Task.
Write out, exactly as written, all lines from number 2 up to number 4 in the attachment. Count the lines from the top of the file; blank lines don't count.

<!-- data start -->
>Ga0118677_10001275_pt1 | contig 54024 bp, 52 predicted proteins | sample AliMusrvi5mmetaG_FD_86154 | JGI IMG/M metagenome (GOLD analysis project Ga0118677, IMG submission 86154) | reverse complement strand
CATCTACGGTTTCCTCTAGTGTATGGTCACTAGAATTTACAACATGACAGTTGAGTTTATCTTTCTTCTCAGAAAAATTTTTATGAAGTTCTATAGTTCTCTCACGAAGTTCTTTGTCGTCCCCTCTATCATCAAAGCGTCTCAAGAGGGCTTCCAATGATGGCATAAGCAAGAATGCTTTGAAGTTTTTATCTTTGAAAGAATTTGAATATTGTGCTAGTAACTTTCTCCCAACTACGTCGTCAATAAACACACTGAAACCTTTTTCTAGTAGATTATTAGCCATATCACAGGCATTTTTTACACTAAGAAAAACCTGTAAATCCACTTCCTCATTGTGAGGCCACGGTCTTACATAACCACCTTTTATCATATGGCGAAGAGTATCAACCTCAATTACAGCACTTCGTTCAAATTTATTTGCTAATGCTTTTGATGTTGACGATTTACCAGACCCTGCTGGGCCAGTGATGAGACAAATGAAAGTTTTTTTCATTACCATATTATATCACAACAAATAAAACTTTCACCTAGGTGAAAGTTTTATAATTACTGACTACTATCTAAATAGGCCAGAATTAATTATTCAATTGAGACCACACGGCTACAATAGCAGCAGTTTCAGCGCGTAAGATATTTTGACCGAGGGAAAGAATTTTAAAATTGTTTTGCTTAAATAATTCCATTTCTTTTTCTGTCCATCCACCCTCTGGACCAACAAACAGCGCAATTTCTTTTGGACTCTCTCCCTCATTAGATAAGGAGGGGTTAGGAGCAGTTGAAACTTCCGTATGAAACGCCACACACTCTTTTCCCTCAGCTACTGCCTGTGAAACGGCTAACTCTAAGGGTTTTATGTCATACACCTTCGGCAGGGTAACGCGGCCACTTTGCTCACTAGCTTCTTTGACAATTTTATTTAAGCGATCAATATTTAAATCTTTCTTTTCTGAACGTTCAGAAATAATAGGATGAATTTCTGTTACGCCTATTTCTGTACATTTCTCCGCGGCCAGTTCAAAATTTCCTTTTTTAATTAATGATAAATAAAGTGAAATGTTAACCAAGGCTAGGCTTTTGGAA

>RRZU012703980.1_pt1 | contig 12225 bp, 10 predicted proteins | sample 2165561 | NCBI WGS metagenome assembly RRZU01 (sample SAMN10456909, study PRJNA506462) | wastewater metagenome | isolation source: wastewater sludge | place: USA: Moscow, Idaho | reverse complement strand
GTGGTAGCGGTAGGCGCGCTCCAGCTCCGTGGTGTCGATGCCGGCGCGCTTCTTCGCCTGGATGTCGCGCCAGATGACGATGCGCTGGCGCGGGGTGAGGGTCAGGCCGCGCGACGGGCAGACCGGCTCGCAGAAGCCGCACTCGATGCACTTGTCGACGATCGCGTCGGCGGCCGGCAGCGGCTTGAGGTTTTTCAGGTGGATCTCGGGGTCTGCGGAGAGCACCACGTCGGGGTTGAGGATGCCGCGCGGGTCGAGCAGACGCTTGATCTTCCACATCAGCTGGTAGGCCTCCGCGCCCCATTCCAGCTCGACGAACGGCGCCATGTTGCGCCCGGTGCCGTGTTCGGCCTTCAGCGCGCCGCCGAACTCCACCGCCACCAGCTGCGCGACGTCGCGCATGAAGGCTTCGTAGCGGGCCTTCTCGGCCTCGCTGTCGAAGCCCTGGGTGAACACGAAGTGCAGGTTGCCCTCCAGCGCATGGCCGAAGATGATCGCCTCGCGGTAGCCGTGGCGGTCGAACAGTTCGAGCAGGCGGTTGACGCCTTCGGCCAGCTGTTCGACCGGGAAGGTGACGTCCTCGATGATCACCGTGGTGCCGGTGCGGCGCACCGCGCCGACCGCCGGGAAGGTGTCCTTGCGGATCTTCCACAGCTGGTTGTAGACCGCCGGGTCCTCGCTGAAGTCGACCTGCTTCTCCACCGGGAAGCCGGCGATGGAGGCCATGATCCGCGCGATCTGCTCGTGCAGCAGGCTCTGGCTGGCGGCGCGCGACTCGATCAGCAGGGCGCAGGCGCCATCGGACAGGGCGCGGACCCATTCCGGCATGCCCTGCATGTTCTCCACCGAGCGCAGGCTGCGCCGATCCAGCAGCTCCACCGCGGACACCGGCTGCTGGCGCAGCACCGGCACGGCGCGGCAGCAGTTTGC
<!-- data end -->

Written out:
CATCTACGGTTTCCTCTAGTGTATGGTCACTAGAATTTACAACATGACAGTTGAGTTTATCTTTCTTCTCAGAAAAATTTTTATGAAGTTCTATAGTTCTCTCACGAAGTTCTTTGTCGTCCCCTCTATCATCAAAGCGTCTCAAGAGGGCTTCCAATGATGGCATAAGCAAGAATGCTTTGAAGTTTTTATCTTTGAAAGAATTTGAATATTGTGCTAGTAACTTTCTCCCAACTACGTCGTCAATAAACACACTGAAACCTTTTTCTAGTAGATTATTAGCCATATCACAGGCATTTTTTACACTAAGAAAAACCTGTAAATCCACTTCCTCATTGTGAGGCCACGGTCTTACATAACCACCTTTTATCATATGGCGAAGAGTATCAACCTCAATTACAGCACTTCGTTCAAATTTATTTGCTAATGCTTTTGATGTTGACGATTTACCAGACCCTGCTGGGCCAGTGATGAGACAAATGAAAGTTTTTTTCATTACCATATTATATCACAACAAATAAAACTTTCACCTAGGTGAAAGTTTTATAATTACTGACTACTATCTAAATAGGCCAGAATTAATTATTCAATTGAGACCACACGGCTACAATAGCAGCAGTTTCAGCGCGTAAGATATTTTGACCGAGGGAAAGAATTTTAAAATTGTTTTGCTTAAATAATTCCATTTCTTTTTCTGTCCATCCACCCTCTGGACCAACAAACAGCGCAATTTCTTTTGGACTCTCTCCCTCATTAGATAAGGAGGGGTTAGGAGCAGTTGAAACTTCCGTATGAAACGCCACACACTCTTTTCCCTCAGCTACTGCCTGTGAAACGGCTAACTCTAAGGGTTTTATGTCATACACCTTCGGCAGGGTAACGCGGCCACTTTGCTCACTAGCTTCTTTGACAATTTTATTTAAGCGATCAATATTTAAATCTTTCTTTTCTGAACGTTCAGAAATAATAGGATGAATTTCTGTTACGCCTATTTCTGTACATTTCTCCGCGGCCAGTTCAAAATTTCCTTTTTTAATTAATGATAAATAAAGTGAAATGTTAACCAAGGCTAGGCTTTTGGAA

>RRZU012703980.1_pt1 | contig 12225 bp, 10 predicted proteins | sample 2165561 | NCBI WGS metagenome assembly RRZU01 (sample SAMN10456909, study PRJNA506462) | wastewater metagenome | isolation source: wastewater sludge | place: USA: Moscow, Idaho | reverse complement strand
GTGGTAGCGGTAGGCGCGCTCCAGCTCCGTGGTGTCGATGCCGGCGCGCTTCTTCGCCTGGATGTCGCGCCAGATGACGATGCGCTGGCGCGGGGTGAGGGTCAGGCCGCGCGACGGGCAGACCGGCTCGCAGAAGCCGCACTCGATGCACTTGTCGACGATCGCGTCGGCGGCCGGCAGCGGCTTGAGGTTTTTCAGGTGGATCTCGGGGTCTGCGGAGAGCACCACGTCGGGGTTGAGGATGCCGCGCGGGTCGAGCAGACGCTTGATCTTCCACATCAGCTGGTAGGCCTCCGCGCCCCATTCCAGCTCGACGAACGGCGCCATGTTGCGCCCGGTGCCGTGTTCGGCCTTCAGCGCGCCGCCGAACTCCACCGCCACCAGCTGCGCGACGTCGCGCATGAAGGCTTCGTAGCGGGCCTTCTCGGCCTCGCTGTCGAAGCCCTGGGTGAACACGAAGTGCAGGTTGCCCTCCAGCGCATGGCCGAAGATGATCGCCTCGCGGTAGCCGTGGCGGTCGAACAGTTCGAGCAGGCGGTTGACGCCTTCGGCCAGCTGTTCGACCGGGAAGGTGACGTCCTCGATGATCACCGTGGTGCCGGTGCGGCGCACCGCGCCGACCGCCGGGAAGGTGTCCTTGCGGATCTTCCACAGCTGGTTGTAGACCGCCGGGTCCTCGCTGAAGTCGACCTGCTTCTCCACCGGGAAGCCGGCGATGGAGGCCATGATCCGCGCGATCTGCTCGTGCAGCAGGCTCTGGCTGGCGGCGCGCGACTCGATCAGCAGGGCGCAGGCGCCATCGGACAGGGCGCGGACCCATTCCGGCATGCCCTGCATGTTCTCCACCGAGCGCAGGCTGCGCCGATCCAGCAGCTCCACCGCGGACACCGGCTGCTGGCGCAGCACCGGCACGGCGCGGCAGCAGTTTGC